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Seattle 'trash cops' pit environmental concerns against invasion-of-privacy issues

Los Angeles Times

Even in this eco-friendly city, efforts to police recycling by sifting through resident's garbage and slapping emerald-green warning sticker on offending trash bins is drawing protests. A group of residents who sued to prevent the city's so-called trash cops from peering into waste bins contends the city's eagerness to be green has run afoul of their most basic constitutional rights -- that's my trash, and you have no business rifling through it. "Where does the intrusion of privacy on our personal lives stop?" asks Sally Oljar, a Seattle resident and plaintiff in the lawsuit. She said the trash inspections seem to have stepped straight out of George Orwell's "1984." For years, trash and the Constitution have collided in court, as attorneys have debated whether a person's privacy extends to their refuse.

Singapore launches national Artificial Intelligence programme


The initiative will be driven by a government-wide partnership comprising NRF, the Smart Nation and Digital Government Office (SNDGO), the Economic Development Board (EDB), the Infocomm Media Development Authority (IMDA), SGInnovate, and the Integrated Health Information Systems (IHiS). AI:SG will bring together research institutions, AI start-ups and companies developing AI products, to grow knowledge, create tools and develop talent to power Singapore's AI efforts. AI.SG will work with companies to use AI to raise productivity, create new products, and translate and commercialize solutions from labs to the market. Mr Tan Kok Yam, Deputy Secretary, Smart Nation and Digital Government Office, said: "Through AI.SG, we intend to work with AI research performers, start-ups and companies to audaciously tackle tough challenges in areas such as transportation and urban management.

Deep Learning is Teaching Computers New Tricks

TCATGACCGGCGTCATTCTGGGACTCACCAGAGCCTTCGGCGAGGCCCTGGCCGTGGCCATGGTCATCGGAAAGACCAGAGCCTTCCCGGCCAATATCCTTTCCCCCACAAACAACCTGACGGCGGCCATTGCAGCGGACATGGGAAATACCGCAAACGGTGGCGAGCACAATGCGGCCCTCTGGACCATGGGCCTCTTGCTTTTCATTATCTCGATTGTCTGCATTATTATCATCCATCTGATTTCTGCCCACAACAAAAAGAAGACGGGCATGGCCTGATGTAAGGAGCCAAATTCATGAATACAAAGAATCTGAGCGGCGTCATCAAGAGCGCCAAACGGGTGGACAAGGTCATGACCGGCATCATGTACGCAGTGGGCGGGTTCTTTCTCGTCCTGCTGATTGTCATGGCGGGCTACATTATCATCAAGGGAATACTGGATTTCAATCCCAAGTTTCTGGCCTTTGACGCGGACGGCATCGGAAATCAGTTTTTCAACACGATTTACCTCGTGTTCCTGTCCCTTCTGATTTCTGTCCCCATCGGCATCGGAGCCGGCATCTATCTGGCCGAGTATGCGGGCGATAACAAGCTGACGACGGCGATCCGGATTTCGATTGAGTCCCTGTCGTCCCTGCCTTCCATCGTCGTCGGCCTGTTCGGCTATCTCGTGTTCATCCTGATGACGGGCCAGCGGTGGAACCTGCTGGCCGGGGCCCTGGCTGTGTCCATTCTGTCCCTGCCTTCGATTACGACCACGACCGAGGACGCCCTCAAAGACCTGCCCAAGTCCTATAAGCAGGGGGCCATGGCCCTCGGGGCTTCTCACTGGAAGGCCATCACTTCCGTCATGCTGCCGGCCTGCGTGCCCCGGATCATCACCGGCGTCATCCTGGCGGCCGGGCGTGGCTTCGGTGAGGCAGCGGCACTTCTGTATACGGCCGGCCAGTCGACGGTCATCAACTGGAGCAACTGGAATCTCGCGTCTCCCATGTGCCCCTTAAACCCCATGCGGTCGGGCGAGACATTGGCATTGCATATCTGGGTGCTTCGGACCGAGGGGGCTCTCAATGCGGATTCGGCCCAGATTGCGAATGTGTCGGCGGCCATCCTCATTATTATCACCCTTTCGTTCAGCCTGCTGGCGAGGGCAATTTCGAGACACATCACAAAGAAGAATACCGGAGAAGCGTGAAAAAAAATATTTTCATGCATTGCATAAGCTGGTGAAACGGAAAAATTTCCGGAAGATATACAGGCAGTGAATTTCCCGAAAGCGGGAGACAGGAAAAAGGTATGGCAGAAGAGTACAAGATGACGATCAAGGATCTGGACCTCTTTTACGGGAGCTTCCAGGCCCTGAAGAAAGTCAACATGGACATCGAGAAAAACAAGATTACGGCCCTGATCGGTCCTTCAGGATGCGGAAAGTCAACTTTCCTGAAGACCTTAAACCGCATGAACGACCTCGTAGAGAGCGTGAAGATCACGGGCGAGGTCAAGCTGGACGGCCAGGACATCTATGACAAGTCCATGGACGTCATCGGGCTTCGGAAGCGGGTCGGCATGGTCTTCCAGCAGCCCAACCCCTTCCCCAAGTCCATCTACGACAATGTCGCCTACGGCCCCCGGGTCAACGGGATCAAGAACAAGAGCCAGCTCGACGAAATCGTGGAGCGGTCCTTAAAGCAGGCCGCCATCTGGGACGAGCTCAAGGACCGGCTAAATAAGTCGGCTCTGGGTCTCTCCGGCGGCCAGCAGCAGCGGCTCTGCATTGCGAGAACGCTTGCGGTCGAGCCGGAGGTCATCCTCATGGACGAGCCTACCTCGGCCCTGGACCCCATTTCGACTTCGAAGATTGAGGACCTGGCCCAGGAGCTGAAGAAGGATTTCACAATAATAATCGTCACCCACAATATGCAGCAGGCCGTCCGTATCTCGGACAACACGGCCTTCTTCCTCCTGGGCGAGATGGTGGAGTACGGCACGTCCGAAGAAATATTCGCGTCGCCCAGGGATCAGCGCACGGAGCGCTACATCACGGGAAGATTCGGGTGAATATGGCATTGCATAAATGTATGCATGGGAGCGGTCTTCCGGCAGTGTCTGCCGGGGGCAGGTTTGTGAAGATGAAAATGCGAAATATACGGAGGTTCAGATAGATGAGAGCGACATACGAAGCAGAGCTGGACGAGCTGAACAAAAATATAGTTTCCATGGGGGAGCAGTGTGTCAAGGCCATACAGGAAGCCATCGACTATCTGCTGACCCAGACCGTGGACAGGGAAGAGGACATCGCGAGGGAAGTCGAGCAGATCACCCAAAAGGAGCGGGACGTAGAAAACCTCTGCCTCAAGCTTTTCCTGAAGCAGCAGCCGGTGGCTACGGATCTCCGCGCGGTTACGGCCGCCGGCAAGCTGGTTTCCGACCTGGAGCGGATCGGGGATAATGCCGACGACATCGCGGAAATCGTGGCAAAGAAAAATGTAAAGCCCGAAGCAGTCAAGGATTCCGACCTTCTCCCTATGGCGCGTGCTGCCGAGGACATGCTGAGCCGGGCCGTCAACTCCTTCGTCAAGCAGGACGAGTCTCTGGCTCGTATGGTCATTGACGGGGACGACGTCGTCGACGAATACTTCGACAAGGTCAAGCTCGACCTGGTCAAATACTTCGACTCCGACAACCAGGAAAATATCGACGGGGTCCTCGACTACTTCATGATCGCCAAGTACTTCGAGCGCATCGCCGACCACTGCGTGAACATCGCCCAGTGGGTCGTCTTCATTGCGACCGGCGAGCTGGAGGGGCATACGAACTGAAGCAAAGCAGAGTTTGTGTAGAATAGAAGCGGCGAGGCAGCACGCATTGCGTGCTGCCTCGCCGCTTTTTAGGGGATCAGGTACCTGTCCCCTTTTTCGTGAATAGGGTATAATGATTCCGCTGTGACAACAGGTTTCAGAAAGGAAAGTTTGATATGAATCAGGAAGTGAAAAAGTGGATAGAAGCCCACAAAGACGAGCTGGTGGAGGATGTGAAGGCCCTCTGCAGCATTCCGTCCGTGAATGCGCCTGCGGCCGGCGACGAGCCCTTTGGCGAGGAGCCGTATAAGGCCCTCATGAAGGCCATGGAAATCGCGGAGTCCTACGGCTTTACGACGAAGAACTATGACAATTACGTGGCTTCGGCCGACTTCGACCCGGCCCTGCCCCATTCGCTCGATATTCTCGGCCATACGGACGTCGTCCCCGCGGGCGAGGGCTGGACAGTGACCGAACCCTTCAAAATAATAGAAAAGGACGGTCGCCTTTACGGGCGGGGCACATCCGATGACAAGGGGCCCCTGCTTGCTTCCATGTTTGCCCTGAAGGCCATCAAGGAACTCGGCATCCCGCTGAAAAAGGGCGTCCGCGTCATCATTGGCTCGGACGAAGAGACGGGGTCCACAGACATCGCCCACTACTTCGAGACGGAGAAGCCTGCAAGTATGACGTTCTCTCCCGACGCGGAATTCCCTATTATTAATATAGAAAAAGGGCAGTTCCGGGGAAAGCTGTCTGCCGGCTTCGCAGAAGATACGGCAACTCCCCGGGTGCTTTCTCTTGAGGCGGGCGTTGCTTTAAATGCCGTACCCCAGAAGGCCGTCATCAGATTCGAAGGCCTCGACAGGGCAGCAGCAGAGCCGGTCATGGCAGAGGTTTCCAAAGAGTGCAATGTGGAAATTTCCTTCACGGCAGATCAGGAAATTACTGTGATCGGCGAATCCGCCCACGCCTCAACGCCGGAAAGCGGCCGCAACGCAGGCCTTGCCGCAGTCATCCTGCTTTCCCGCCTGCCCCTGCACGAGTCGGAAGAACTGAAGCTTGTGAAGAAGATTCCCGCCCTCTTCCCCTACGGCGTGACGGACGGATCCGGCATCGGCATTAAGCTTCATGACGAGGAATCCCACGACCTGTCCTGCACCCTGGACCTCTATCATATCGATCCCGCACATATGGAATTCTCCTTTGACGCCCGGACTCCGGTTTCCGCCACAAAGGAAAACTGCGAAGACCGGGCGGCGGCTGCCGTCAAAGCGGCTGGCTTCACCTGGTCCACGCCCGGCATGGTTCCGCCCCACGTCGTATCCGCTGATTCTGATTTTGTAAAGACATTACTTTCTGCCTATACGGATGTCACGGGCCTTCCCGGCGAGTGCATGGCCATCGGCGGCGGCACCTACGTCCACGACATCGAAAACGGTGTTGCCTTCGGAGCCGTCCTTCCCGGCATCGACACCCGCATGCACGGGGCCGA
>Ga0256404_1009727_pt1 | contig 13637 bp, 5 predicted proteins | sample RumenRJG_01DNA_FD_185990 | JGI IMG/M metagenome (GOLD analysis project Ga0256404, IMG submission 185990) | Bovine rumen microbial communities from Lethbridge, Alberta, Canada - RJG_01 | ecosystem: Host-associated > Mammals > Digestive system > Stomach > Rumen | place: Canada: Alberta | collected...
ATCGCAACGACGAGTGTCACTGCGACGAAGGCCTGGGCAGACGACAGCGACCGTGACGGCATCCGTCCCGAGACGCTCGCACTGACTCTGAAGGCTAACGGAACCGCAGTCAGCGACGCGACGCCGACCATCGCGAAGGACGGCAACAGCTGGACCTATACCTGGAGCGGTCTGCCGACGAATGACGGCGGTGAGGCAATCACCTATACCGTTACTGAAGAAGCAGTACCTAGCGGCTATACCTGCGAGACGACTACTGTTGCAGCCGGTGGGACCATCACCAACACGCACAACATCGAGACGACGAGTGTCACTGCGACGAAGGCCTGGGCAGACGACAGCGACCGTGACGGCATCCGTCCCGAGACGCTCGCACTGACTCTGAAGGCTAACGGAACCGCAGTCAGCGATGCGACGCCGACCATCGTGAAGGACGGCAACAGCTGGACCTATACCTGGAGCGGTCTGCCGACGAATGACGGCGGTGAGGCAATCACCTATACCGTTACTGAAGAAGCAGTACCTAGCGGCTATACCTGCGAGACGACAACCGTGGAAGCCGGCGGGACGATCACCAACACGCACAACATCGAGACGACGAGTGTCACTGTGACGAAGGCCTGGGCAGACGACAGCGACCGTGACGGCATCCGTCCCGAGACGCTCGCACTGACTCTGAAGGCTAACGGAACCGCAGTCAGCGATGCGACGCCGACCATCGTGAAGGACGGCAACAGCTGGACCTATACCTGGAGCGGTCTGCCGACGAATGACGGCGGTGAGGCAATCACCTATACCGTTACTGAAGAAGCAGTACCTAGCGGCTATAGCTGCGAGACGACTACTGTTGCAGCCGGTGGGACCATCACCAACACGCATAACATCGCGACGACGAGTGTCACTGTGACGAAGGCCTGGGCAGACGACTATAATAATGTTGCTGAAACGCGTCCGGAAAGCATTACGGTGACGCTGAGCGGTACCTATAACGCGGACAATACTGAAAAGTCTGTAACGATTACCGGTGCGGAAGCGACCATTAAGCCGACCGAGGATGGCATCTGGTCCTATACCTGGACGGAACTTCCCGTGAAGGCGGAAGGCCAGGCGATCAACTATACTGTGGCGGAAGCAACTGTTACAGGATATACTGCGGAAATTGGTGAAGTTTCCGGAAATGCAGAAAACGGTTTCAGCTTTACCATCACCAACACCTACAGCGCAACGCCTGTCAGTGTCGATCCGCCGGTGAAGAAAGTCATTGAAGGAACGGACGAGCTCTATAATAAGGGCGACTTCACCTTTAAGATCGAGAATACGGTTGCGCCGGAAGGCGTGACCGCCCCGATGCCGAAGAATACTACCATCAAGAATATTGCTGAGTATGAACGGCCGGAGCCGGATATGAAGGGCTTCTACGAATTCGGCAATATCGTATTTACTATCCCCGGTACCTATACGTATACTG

A machine-learning technique that has already given computers an eerie ability to recognize speech and categorize images is now creeping into industries ranging from computer security to stock trading. If the technique works in those areas, it could create new opportunities but also displace some workers. Deep learning, as the technique is known, involves applying layers of calculations to data, such as sound or images, to recognize key features and similarities. It offers a powerful way for machines to recognize similarities that would normally be abstruse to a computer: the same face seen from different angles, for instance, or a word spoken in different accents (see "10 Breakthrough Technologies 2013: Deep Learning"). The mathematical principles that underlie deep learning are relatively simple, but when combined with huge quantities of training data and computer systems capable of powerful parallel computations, the technique has resulted in dramatic progress in recent years, especially in voice and image recognition.

Even with AI, people are still the driving force of innovation - SiliconANGLE


The dream of artificial intelligence has been alive for about as long as we have had computers, if not longer, and thanks to recent advancements in hardware and machine learning, that dream is now more real than ever. And it has potential not only as a business tool but as something that can benefit the entire human race, from curing cancer to improving life for the visually impaired. At this year's South by Southwest Interactive conference in Austin, Texas, one of the big trends was AI for social good, and Brian Fanzo (pictured), founder and chief executive of iSocialFanz LLC, sat down with theCUBE host John Furrier at the Intel AI Lounge to talk about the role of technology in today's socially conscious world. According to Fanzo, the modern consumer has high expectations for what technology can do, and those expectations are shaping the future of the tech industry. "I think today's generation has a bigger megaphone and is not afraid to say what they want," Fanzo said.

Woman accused of stealing from online dating matches has long history of fraud, officials say

Los Angeles Times

A woman accused of "capitalizing on her physical attraction" to steal the identities of people she met on dating and home rental websites will face a judge Wednesday after she was arrested at a luxury hotel in Santa Barbara, according to the Los Angeles County Sheriff's Department. Maria Christina Johnson, 43, is believed to have dated or rented from her victims to gain access to their homes, where she'd scavenged through their belongings to obtain enough personal information to open new lines of credit without their knowledge, authorities said. Johnson -- also known as Maria Hendricks, Gia Hendricks, Maria Christina Gia and Maria Hainka -- has been arrested and charged multiple times before for various forms of fraud, identity theft and burglary before, according to a statement from the sheriff's department. After she successfully assumed an identity, investigators say, she moved into high-end hotels and charged thousands of dollars of goods and services to her victims, even attempting to purchase a car at one point, authorities said. By the time she was arrested as a guest of a luxury, beachside coastal resort in Santa Barbara on Thursday, investigators estimated Johnson, who lists her occupation as a dog trainer, had spent more than 250,000 of her victims' funds.